Leaders and the public have a broad and long-term perspective on good governance and human development, along with a sense of what is needed for such development. There is also an understanding of the historical, cultural and social complexities in which that perspective is grounded.
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The conference was specifically devoted to ‘economic good governance.’ —– This is actually the merger of two ambitions: Economic Growth; and Good Governance.
Ms. Yuen Yuen Ang, in her admirable blog at the World Bank website, argues the importance of innovative solutions.
First she poses the question, which is also the title of her blog: Which comes first: good governance or economic growth? (Spoiler: it’s neither)
“The idea that economic growth needs good governance and good governance needs economic growth takes us to a perennial chicken-and-egg debate: Which comes first in development—good governance OR economic growth? For decades, positions have been sharply divided between those who advocate “fix governance first” and others who say “stimulate growth first.”
“My research finds a surprising answer to this debate. The first step of development is to harness normatively “weak” institutions to kick-start markets. This argument seems paradoxical, even impossible. But once laid out, the logic is obvious.”
She says further:
“Taking history seriously, my book How China Escaped the Poverty Trap, traces the steps of economic-institutional changes in China from 1978 to 2014. This exercise reveals that development occurs in a sequence of three interactive steps, summarized below.”
The complete blog post of Ms Yuen Yuen Ang can be found here:
One of the comments on this blog post:
How China Escaped The Poverty
SUBMITTED BY CARMEL M TOUSSAINT ON MON, 11/20/2017 – 11:51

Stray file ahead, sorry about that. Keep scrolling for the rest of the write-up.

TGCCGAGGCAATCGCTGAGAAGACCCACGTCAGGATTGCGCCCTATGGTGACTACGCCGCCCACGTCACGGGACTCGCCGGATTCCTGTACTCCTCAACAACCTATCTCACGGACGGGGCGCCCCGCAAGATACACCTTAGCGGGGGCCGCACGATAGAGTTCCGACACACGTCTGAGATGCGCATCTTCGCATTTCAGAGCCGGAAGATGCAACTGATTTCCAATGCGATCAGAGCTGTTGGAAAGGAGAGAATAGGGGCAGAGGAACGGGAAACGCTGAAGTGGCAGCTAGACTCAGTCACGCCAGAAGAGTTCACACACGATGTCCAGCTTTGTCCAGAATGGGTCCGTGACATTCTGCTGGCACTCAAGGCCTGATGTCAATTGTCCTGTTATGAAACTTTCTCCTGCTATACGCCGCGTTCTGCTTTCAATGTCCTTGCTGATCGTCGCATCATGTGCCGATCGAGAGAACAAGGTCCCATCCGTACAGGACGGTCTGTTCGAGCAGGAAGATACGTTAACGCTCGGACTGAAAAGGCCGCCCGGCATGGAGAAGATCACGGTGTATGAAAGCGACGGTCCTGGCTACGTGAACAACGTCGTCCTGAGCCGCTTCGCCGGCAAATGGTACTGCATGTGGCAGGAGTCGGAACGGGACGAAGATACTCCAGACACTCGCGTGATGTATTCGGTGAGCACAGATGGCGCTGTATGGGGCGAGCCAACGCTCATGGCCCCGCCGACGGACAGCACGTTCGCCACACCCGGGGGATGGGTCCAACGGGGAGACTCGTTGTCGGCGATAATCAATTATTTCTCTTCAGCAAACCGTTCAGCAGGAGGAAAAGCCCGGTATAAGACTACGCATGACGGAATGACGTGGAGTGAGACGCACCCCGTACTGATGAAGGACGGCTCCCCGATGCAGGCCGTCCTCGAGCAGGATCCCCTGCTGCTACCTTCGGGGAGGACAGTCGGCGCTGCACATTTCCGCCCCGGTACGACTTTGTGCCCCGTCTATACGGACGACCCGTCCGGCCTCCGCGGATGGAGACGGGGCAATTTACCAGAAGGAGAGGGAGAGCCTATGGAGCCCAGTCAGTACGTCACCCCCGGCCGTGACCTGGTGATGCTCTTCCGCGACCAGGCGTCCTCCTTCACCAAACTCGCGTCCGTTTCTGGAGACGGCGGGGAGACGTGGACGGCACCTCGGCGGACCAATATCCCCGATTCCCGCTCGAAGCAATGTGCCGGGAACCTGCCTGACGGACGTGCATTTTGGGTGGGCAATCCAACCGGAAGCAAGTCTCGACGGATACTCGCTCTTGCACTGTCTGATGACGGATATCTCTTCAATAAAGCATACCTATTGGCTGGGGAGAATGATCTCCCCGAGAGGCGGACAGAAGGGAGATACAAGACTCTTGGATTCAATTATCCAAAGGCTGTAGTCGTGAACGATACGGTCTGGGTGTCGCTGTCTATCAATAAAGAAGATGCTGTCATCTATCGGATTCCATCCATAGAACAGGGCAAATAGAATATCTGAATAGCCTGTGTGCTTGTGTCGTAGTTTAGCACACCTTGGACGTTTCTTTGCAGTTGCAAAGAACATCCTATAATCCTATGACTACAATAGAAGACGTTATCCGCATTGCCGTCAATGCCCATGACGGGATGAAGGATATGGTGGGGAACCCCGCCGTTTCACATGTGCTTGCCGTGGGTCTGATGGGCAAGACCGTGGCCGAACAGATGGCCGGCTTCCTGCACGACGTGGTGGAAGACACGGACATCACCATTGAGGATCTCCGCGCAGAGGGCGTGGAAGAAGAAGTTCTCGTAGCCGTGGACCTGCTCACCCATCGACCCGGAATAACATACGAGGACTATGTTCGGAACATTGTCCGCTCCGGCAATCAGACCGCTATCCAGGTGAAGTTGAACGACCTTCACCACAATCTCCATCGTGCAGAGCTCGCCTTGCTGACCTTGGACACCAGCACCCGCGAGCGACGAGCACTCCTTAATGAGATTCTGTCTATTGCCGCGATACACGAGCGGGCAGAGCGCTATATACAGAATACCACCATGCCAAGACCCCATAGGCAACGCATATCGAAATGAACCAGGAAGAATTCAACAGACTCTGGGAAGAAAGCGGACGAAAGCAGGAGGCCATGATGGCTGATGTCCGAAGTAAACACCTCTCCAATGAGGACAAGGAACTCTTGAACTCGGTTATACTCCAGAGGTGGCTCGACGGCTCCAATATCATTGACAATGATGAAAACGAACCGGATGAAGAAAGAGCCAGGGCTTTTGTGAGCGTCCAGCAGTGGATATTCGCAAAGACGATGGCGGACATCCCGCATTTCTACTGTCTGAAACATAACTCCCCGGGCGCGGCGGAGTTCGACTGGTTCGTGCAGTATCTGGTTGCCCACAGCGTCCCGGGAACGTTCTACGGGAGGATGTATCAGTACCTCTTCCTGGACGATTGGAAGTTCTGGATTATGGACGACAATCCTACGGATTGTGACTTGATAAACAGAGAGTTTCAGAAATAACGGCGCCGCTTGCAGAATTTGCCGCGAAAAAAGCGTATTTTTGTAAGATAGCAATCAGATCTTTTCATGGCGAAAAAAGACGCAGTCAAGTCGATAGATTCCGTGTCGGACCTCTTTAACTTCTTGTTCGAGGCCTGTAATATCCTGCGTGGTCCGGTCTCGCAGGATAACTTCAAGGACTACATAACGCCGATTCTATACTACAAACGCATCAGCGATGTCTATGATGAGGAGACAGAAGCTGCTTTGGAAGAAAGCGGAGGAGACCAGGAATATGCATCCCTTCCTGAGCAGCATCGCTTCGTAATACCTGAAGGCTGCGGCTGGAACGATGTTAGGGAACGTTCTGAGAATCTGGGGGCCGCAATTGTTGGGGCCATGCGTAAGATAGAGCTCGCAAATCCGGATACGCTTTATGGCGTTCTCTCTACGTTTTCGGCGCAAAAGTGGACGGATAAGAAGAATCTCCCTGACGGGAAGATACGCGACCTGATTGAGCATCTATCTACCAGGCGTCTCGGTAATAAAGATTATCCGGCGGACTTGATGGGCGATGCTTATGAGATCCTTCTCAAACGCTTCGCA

‘How China Escaped The Poverty Trap’ is an excellent book that should be read by less developed countries’ political leaders and their policy makers. Indeed, it is not a question of which comes first, good governance or economic growth, but building on the strength of each particular economy. However, a stable political environment is needed because implementing regional or national changes, radical or not, requires time, much time, and continuity otherwise democracy could be seen to be abused. Each political party leader has its own agenda and believes that he/she has the recipe for economic growth. In less developed countries, no government can implement substantial changes in only one term. From this perspective, China is different. The author has recognized the specificity of each country and never suggested her approach as “one size fits all”. Her book is one of the best in political economy.
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The purpose of quoting from the blog post of Ms. Yuen Yuen Ang here is that ‘OSCE region’ is not a politically or economically homogenous space. There cannot be a universally applicable solution for the entire OSCE region. Each of the 57 countries is unique in its own right and each has its own chosen direction and pace for development.
The events like the conference held on 30-31 May 2018 in Ashgabat can best serve their purpose if they are treated as incubators of ideas rather than workshops for carving out a roadmap.
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When writing this piece, I came across a profoundly thought provoking cartoon strip of the Venezuelan artist Maria Guadarrama – Unspoken Truth.
Through art work, Ms. Guadarrama celebrates the concept of unity in diversity.
She also underlines the obvious: A journey is a step-by-step endeavour. It can rarely be a single leap.